About six months after a controversial fluoridation stoppage was discovered at Gilbert’s North Water Treatment Plant, the town has the system repaired and back online, fulfilling a voter mandate to pump small doses of the cavity-fighting chemical into the public water supply.
Gilbert spent $235,000 to fix the fluoride system after hazardous conditions prompted officials to shut down the pump in July 2011. Word of the system failure apparently never went higher than the town’s public works director, and months passed without any real effort to make repairs.
The Gilbert Town Council initially approved fluoridation in 2000, but a resident referendum forced an election on the issue that November. The measure passed with 54 percent of the vote, and fluoridation began in February 2002.
When the year-long stoppage was finally uncovered last August, Gilbert immediately put its public works director and water manager on leave, and both no longer work for the town.
Town officials then launched a major effort to improve communication within its water division’s other departments and in November hired PCL Construction to build a new fluoride-injection system.
The project wrapped up last month, and the new system became fully operational on Feb. 22, according to assistant town engineer Edgar Medina. The system includes several improvements from the initial, decade-old pump.
The new chemical-injection system allows the town to pump hydrofluoroslicic acid into a water reservoir through its own isolated piping arrangement, Medina said.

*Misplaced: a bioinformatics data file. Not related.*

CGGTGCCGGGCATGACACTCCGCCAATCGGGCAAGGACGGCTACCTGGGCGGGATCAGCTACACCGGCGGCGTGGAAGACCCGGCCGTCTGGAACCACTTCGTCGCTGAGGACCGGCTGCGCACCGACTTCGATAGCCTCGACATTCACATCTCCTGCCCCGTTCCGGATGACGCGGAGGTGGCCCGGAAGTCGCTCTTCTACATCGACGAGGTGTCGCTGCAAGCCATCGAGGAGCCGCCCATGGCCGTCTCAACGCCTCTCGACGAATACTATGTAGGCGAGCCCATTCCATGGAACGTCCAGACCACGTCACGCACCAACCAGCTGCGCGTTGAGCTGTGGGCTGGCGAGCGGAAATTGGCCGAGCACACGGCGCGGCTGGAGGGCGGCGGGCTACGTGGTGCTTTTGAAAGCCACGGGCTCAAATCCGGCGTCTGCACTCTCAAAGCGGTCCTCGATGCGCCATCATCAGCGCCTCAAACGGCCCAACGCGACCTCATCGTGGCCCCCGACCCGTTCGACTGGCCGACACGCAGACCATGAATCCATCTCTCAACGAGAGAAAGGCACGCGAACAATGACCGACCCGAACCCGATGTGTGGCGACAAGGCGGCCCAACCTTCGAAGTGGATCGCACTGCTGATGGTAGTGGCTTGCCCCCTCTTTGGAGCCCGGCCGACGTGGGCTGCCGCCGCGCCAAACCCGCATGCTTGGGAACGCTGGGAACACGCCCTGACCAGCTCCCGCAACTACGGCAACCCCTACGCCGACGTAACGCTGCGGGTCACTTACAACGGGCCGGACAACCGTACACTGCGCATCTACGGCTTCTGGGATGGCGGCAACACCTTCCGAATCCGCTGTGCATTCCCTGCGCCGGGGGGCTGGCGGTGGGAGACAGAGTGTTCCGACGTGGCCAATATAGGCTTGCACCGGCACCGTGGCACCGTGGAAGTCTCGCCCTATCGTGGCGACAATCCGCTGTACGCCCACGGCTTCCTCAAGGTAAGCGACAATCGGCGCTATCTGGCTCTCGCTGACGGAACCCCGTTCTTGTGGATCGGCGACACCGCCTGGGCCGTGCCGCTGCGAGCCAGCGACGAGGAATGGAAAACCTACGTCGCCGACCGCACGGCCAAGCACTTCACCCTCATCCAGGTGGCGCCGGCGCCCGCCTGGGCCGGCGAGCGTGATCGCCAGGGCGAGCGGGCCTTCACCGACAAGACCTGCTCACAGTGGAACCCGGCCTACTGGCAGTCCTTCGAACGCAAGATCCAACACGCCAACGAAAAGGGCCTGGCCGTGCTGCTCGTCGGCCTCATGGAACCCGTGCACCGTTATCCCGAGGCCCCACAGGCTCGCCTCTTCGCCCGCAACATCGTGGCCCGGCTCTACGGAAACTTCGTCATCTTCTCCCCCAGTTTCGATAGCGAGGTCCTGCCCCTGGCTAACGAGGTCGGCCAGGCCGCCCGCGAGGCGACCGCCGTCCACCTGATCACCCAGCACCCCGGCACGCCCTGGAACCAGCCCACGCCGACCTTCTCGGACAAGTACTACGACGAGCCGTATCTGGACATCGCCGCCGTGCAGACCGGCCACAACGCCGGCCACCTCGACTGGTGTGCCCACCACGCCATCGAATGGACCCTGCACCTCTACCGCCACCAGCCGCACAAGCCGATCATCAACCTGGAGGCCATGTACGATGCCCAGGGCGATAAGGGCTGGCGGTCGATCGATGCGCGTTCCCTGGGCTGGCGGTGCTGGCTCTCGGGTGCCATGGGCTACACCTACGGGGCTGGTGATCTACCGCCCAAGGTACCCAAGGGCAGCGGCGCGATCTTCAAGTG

Construction workers also installed a concrete block enclosure area to house the system in the North Water Treatment Plant, near Guadalupe and Higley roads. The project also included new observation windows, a ventilation system, fluoride analyzer and an alarm to alert officials should something go wrong again.
Design flaws in the initial system may have led to its demise and created a potential health hazard to employees working in and around the pump area, according to town documents and statements from two former water division employees.
Gilbert had just one water-treatment plant when it began fluoridating its water 11 years ago, and town officials had opted to convert a system designed for adjusting pH levels rather than build an entirely new system.
However, that equipment wasn’t contained within a separate, well-ventilated room as fluoridation systems typically are, according to a town memo. As pipes, fittings and gauges on the pumping system began to corrode, white powder formed on the equipment, causing a burning sensation in workers’ eyes, nose and skin, the memo said.
Tests conducted in August 2011 — one month after officials halted fluoridation — found evidence in the powder of the hazardous chemical hydrofluorosilicic acid, which had apparently evaporated and crystallized, according to an industrial hygiene report by IHI Environmental.
Following the announcement that fluoride was not being added to part of Gilbert’s water supply, the town moved quickly to rebuild public trust and improve oversight of its water-treatment operations.
Last fall, the town contracted with Colorado-based CH2M Hill Engineers to perform an independent audit of its water operations, and the company found Gilbert to be meeting bare-minimum standards for safety and quality while struggling to deal with vacant positions and insufficient training.
The water-quality group has since improved quality control procedures and is expanding the use of project-management procedures, assistant to the town manager Nicole Dailey said. The town is also cross-training its staff to be better prepared for handling emergency situations, she said.
Deputy Town Manager Marc Skocypec said the town cannot accomplish its vision for “best in class” service without setting the highest standards for communication.
“We are deeply committed to looking at our operations and performing continuous quality improvements in order to ensure that our residents receive the best service possible,” Skocypec said.